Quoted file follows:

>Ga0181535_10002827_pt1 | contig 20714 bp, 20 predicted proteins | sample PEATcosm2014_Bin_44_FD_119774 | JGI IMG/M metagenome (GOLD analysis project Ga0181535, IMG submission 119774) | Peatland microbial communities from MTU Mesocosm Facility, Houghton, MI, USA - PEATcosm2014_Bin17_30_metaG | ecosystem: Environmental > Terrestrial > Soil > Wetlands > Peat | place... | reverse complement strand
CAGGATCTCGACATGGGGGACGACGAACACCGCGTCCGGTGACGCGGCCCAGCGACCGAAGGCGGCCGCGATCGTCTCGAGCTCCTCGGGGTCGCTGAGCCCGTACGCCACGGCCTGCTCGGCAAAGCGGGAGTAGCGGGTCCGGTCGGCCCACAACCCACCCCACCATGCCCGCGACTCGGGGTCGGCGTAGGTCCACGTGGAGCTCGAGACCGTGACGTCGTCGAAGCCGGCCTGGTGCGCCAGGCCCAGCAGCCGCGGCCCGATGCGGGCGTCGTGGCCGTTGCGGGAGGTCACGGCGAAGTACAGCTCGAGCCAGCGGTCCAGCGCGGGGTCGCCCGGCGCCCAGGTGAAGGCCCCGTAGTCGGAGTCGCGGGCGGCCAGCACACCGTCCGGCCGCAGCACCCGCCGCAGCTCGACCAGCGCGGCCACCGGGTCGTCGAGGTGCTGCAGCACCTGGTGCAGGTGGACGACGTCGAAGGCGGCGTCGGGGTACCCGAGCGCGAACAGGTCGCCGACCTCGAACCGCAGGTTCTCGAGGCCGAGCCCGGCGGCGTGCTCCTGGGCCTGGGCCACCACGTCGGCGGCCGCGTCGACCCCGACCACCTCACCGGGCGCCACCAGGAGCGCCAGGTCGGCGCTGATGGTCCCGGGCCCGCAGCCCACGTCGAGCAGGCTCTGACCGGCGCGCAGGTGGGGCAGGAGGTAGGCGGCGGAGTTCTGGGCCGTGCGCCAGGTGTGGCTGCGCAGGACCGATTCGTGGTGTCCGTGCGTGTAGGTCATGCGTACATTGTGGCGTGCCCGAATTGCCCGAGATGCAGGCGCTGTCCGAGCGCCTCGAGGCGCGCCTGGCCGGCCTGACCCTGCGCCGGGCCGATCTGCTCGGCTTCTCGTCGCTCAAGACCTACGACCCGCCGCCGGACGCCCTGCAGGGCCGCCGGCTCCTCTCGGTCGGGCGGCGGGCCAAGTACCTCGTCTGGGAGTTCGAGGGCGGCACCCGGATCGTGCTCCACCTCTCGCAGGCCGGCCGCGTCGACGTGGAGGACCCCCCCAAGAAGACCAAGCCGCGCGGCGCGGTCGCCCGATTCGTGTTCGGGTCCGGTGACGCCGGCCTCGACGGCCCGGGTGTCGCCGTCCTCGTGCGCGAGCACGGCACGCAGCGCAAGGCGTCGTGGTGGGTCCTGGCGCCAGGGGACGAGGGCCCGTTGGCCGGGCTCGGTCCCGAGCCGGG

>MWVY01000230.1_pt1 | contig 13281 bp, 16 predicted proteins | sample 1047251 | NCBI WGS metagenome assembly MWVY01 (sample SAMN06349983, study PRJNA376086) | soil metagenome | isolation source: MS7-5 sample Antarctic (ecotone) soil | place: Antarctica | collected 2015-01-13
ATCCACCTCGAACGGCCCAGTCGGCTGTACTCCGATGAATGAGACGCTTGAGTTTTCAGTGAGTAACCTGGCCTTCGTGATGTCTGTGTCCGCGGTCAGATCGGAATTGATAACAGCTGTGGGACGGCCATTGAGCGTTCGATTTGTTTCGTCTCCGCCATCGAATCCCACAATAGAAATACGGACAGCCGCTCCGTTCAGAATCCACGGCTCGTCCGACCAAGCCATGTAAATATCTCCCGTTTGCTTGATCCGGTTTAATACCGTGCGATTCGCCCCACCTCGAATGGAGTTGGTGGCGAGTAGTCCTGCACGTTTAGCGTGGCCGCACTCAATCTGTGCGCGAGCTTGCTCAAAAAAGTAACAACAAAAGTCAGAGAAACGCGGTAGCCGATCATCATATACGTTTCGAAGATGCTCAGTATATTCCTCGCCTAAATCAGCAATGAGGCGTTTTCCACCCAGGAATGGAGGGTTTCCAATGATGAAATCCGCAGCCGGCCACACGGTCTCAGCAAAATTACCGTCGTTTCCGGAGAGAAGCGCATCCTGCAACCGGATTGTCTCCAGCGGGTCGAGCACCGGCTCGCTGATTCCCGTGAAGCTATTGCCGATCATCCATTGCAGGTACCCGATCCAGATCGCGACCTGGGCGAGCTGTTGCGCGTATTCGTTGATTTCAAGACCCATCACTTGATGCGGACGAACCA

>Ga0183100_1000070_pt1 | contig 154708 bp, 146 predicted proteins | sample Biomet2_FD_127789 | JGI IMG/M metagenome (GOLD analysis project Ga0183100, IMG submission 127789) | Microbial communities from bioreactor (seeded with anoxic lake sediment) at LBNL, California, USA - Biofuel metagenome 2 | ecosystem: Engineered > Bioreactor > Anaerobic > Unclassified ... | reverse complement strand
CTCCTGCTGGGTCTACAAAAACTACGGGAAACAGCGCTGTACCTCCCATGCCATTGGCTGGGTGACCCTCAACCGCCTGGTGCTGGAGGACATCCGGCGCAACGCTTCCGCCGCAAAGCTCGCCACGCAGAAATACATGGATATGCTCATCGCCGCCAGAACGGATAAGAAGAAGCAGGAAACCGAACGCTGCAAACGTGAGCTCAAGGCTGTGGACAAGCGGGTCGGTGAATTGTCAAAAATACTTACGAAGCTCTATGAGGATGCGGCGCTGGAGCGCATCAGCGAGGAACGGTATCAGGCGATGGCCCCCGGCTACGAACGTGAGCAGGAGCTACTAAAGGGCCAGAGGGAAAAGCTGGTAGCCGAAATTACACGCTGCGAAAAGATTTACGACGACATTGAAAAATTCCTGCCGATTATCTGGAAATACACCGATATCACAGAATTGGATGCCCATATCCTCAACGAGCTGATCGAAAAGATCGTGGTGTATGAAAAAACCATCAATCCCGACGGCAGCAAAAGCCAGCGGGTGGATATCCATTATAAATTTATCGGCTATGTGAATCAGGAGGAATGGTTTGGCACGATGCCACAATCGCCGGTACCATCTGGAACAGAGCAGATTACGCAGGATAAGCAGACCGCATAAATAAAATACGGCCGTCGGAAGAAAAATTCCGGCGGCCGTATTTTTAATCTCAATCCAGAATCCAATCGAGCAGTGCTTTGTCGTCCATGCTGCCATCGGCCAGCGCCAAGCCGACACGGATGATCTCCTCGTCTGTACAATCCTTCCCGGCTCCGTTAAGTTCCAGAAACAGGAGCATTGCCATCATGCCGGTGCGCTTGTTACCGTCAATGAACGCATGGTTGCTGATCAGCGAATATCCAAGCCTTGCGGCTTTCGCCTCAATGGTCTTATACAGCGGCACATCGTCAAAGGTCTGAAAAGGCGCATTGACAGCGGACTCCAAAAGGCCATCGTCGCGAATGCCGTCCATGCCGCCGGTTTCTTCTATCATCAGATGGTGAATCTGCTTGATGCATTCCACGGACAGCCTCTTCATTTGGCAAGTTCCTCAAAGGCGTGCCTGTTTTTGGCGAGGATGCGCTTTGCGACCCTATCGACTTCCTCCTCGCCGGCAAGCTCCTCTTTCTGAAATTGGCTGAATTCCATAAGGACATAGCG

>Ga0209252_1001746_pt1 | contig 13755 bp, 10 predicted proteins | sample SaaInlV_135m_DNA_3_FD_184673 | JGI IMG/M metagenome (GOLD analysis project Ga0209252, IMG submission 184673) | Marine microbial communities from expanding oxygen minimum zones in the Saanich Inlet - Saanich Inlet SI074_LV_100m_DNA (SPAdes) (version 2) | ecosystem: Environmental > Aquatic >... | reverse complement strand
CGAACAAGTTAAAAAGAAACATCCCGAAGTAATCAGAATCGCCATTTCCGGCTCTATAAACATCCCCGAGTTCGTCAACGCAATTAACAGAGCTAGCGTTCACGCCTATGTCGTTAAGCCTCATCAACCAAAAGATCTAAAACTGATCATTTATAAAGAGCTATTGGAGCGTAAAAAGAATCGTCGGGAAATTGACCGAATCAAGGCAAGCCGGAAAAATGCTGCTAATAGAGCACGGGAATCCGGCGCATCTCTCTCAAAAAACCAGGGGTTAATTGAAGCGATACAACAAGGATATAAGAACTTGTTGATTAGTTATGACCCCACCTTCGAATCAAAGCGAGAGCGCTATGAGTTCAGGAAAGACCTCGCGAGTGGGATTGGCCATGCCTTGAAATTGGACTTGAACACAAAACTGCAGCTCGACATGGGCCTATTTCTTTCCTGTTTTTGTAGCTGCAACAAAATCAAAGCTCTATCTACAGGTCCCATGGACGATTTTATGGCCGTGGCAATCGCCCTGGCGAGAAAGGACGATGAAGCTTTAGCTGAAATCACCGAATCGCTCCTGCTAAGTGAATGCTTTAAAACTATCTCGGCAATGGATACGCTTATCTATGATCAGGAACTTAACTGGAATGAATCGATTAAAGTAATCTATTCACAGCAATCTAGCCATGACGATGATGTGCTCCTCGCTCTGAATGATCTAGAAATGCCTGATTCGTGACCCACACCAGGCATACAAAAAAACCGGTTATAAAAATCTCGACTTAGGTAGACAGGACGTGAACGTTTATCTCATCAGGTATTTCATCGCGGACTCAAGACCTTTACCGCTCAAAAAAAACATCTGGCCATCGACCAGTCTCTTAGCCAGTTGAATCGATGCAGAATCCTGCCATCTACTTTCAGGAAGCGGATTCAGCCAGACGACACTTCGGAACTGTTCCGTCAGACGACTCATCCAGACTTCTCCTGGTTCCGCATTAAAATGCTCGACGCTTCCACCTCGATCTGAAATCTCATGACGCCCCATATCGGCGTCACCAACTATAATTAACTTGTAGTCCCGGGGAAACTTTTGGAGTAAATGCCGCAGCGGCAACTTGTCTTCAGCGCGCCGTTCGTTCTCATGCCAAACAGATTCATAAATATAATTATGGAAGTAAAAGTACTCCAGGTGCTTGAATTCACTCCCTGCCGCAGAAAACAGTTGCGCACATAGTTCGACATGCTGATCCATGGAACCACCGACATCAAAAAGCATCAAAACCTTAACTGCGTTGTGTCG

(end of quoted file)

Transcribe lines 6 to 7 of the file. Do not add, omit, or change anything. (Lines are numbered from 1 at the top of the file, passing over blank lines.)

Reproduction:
CTCCTGCTGGGTCTACAAAAACTACGGGAAACAGCGCTGTACCTCCCATGCCATTGGCTGGGTGACCCTCAACCGCCTGGTGCTGGAGGACATCCGGCGCAACGCTTCCGCCGCAAAGCTCGCCACGCAGAAATACATGGATATGCTCATCGCCGCCAGAACGGATAAGAAGAAGCAGGAAACCGAACGCTGCAAACGTGAGCTCAAGGCTGTGGACAAGCGGGTCGGTGAATTGTCAAAAATACTTACGAAGCTCTATGAGGATGCGGCGCTGGAGCGCATCAGCGAGGAACGGTATCAGGCGATGGCCCCCGGCTACGAACGTGAGCAGGAGCTACTAAAGGGCCAGAGGGAAAAGCTGGTAGCCGAAATTACACGCTGCGAAAAGATTTACGACGACATTGAAAAATTCCTGCCGATTATCTGGAAATACACCGATATCACAGAATTGGATGCCCATATCCTCAACGAGCTGATCGAAAAGATCGTGGTGTATGAAAAAACCATCAATCCCGACGGCAGCAAAAGCCAGCGGGTGGATATCCATTATAAATTTATCGGCTATGTGAATCAGGAGGAATGGTTTGGCACGATGCCACAATCGCCGGTACCATCTGGAACAGAGCAGATTACGCAGGATAAGCAGACCGCATAAATAAAATACGGCCGTCGGAAGAAAAATTCCGGCGGCCGTATTTTTAATCTCAATCCAGAATCCAATCGAGCAGTGCTTTGTCGTCCATGCTGCCATCGGCCAGCGCCAAGCCGACACGGATGATCTCCTCGTCTGTACAATCCTTCCCGGCTCCGTTAAGTTCCAGAAACAGGAGCATTGCCATCATGCCGGTGCGCTTGTTACCGTCAATGAACGCATGGTTGCTGATCAGCGAATATCCAAGCCTTGCGGCTTTCGCCTCAATGGTCTTATACAGCGGCACATCGTCAAAGGTCTGAAAAGGCGCATTGACAGCGGACTCCAAAAGGCCATCGTCGCGAATGCCGTCCATGCCGCCGGTTTCTTCTATCATCAGATGGTGAATCTGCTTGATGCATTCCACGGACAGCCTCTTCATTTGGCAAGTTCCTCAAAGGCGTGCCTGTTTTTGGCGAGGATGCGCTTTGCGACCCTATCGACTTCCTCCTCGCCGGCAAGCTCCTCTTTCTGAAATTGGCTGAATTCCATAAGGACATAGCG

>Ga0209252_1001746_pt1 | contig 13755 bp, 10 predicted proteins | sample SaaInlV_135m_DNA_3_FD_184673 | JGI IMG/M metagenome (GOLD analysis project Ga0209252, IMG submission 184673) | Marine microbial communities from expanding oxygen minimum zones in the Saanich Inlet - Saanich Inlet SI074_LV_100m_DNA (SPAdes) (version 2) | ecosystem: Environmental > Aquatic >... | reverse complement strand